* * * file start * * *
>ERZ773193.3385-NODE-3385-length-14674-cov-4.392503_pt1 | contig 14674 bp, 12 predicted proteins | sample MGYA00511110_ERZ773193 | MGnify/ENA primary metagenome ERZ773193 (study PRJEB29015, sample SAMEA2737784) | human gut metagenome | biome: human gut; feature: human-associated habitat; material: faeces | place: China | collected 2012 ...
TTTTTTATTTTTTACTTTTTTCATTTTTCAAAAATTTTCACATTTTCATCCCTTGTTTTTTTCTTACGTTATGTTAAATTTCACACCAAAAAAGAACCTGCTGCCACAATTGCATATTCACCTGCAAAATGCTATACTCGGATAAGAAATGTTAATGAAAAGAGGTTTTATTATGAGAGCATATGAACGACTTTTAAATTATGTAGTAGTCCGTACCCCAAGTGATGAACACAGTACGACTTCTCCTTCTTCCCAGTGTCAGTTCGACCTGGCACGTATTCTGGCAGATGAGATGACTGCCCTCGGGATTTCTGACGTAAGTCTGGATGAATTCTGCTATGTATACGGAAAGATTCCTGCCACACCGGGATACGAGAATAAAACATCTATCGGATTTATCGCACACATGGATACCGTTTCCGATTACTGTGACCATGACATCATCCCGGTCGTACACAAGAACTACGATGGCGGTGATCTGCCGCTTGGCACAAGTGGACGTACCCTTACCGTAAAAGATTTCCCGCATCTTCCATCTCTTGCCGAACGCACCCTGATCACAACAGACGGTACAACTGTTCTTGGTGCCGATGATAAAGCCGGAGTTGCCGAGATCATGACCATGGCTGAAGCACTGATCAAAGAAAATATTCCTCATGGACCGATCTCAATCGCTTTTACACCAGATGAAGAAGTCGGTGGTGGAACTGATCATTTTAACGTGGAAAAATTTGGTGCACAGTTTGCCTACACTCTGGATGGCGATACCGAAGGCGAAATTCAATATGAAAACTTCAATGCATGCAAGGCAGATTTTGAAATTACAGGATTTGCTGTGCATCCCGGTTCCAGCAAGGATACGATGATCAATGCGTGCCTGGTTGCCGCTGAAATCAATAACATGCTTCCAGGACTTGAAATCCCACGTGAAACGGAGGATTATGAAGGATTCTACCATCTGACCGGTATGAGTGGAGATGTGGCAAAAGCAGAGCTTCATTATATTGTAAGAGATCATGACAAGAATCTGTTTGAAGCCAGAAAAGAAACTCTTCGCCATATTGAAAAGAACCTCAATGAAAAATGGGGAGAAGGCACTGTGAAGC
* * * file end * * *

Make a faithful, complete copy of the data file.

>ERZ773193.3385-NODE-3385-length-14674-cov-4.392503_pt1 | contig 14674 bp, 12 predicted proteins | sample MGYA00511110_ERZ773193 | MGnify/ENA primary metagenome ERZ773193 (study PRJEB29015, sample SAMEA2737784) | human gut metagenome | biome: human gut; feature: human-associated habitat; material: faeces | place: China | collected 2012 ...
TTTTTTATTTTTTACTTTTTTCATTTTTCAAAAATTTTCACATTTTCATCCCTTGTTTTTTTCTTACGTTATGTTAAATTTCACACCAAAAAAGAACCTGCTGCCACAATTGCATATTCACCTGCAAAATGCTATACTCGGATAAGAAATGTTAATGAAAAGAGGTTTTATTATGAGAGCATATGAACGACTTTTAAATTATGTAGTAGTCCGTACCCCAAGTGATGAACACAGTACGACTTCTCCTTCTTCCCAGTGTCAGTTCGACCTGGCACGTATTCTGGCAGATGAGATGACTGCCCTCGGGATTTCTGACGTAAGTCTGGATGAATTCTGCTATGTATACGGAAAGATTCCTGCCACACCGGGATACGAGAATAAAACATCTATCGGATTTATCGCACACATGGATACCGTTTCCGATTACTGTGACCATGACATCATCCCGGTCGTACACAAGAACTACGATGGCGGTGATCTGCCGCTTGGCACAAGTGGACGTACCCTTACCGTAAAAGATTTCCCGCATCTTCCATCTCTTGCCGAACGCACCCTGATCACAACAGACGGTACAACTGTTCTTGGTGCCGATGATAAAGCCGGAGTTGCCGAGATCATGACCATGGCTGAAGCACTGATCAAAGAAAATATTCCTCATGGACCGATCTCAATCGCTTTTACACCAGATGAAGAAGTCGGTGGTGGAACTGATCATTTTAACGTGGAAAAATTTGGTGCACAGTTTGCCTACACTCTGGATGGCGATACCGAAGGCGAAATTCAATATGAAAACTTCAATGCATGCAAGGCAGATTTTGAAATTACAGGATTTGCTGTGCATCCCGGTTCCAGCAAGGATACGATGATCAATGCGTGCCTGGTTGCCGCTGAAATCAATAACATGCTTCCAGGACTTGAAATCCCACGTGAAACGGAGGATTATGAAGGATTCTACCATCTGACCGGTATGAGTGGAGATGTGGCAAAAGCAGAGCTTCATTATATTGTAAGAGATCATGACAAGAATCTGTTTGAAGCCAGAAAAGAAACTCTTCGCCATATTGAAAAGAACCTCAATGAAAAATGGGGAGAAGGCACTGTGAAGC